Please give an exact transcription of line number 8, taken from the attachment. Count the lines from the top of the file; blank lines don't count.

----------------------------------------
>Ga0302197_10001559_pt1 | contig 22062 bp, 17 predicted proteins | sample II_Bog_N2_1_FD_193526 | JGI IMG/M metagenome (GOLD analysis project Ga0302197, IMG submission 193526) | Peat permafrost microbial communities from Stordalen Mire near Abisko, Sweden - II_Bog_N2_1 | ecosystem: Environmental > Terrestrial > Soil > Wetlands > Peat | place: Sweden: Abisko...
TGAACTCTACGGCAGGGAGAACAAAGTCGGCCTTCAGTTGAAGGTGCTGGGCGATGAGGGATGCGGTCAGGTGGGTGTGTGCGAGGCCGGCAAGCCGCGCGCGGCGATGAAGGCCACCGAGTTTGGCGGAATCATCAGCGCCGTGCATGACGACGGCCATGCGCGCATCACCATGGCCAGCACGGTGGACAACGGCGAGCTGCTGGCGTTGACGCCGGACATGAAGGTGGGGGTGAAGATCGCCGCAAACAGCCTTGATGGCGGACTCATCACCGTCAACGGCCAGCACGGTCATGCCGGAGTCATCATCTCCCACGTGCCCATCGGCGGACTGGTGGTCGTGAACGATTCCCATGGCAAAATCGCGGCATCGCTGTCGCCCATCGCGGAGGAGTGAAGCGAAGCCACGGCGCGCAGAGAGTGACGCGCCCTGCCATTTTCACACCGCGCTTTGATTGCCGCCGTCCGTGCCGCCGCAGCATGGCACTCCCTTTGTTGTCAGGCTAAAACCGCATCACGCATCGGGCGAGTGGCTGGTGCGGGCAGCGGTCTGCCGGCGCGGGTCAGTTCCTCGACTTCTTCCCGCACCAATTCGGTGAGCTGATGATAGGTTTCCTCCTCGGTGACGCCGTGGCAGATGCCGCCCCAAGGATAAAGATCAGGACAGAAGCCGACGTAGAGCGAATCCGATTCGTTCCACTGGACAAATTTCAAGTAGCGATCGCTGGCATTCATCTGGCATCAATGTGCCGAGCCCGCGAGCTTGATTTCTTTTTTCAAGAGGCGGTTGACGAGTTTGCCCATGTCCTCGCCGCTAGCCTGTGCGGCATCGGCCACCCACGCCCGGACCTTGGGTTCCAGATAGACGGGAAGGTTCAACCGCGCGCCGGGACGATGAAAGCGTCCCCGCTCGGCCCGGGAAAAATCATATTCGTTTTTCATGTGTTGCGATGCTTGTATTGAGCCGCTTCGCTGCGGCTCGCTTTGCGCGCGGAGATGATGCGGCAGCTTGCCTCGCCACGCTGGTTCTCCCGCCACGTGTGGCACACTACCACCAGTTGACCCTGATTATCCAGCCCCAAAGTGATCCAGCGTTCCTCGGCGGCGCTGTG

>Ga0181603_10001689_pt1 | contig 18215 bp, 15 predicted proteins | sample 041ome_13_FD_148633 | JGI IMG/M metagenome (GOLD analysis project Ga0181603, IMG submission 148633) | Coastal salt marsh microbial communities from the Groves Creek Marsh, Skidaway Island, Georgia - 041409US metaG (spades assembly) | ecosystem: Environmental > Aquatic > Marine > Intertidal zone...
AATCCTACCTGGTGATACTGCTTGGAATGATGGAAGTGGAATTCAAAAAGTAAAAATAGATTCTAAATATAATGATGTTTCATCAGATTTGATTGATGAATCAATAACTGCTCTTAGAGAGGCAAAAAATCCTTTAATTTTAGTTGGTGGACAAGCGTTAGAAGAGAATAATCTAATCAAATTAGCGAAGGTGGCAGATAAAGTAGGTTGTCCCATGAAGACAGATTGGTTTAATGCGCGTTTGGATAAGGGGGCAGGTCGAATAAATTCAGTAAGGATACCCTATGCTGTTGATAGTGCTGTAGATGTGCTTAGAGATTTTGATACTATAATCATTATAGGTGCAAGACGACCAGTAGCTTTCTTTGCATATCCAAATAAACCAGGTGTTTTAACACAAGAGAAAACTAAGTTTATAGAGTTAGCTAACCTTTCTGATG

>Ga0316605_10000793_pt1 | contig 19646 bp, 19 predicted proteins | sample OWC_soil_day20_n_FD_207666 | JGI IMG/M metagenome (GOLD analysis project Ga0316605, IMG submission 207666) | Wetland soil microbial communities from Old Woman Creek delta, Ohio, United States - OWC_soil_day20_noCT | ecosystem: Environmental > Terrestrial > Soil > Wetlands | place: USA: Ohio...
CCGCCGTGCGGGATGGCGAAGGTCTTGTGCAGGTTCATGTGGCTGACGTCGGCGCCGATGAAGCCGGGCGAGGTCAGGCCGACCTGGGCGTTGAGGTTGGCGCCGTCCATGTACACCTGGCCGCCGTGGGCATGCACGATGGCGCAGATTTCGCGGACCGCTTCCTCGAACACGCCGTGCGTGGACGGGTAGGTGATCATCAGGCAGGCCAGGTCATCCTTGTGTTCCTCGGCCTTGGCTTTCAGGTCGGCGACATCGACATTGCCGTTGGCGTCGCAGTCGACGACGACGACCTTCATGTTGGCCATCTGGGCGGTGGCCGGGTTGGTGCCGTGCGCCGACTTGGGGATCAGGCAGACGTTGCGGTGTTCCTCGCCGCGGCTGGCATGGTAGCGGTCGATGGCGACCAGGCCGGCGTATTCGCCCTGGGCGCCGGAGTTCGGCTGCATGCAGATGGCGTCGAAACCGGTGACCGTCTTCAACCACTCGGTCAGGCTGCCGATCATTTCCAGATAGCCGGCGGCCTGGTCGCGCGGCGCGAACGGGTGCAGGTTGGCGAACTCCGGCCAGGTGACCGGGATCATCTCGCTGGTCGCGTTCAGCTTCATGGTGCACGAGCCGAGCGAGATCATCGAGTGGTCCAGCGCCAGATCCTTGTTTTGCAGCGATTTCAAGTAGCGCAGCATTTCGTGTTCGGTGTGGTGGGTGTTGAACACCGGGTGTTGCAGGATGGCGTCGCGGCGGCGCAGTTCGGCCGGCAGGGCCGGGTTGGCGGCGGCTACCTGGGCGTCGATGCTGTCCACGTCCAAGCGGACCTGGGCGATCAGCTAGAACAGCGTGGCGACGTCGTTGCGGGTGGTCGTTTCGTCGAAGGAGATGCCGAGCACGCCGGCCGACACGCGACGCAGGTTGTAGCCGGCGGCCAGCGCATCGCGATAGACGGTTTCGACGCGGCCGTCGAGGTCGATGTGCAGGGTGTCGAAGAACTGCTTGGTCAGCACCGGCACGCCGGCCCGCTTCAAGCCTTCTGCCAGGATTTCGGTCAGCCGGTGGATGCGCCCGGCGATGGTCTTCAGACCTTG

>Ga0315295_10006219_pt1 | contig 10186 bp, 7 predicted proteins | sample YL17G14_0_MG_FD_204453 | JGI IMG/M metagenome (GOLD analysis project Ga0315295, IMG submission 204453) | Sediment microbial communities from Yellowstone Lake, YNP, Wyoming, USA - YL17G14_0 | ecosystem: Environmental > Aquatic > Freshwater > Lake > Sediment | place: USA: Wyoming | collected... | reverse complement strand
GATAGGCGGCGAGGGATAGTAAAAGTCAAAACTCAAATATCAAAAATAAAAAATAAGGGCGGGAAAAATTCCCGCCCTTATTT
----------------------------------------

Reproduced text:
GATAGGCGGCGAGGGATAGTAAAAGTCAAAACTCAAATATCAAAAATAAAAAATAAGGGCGGGAAAAATTCCCGCCCTTATTT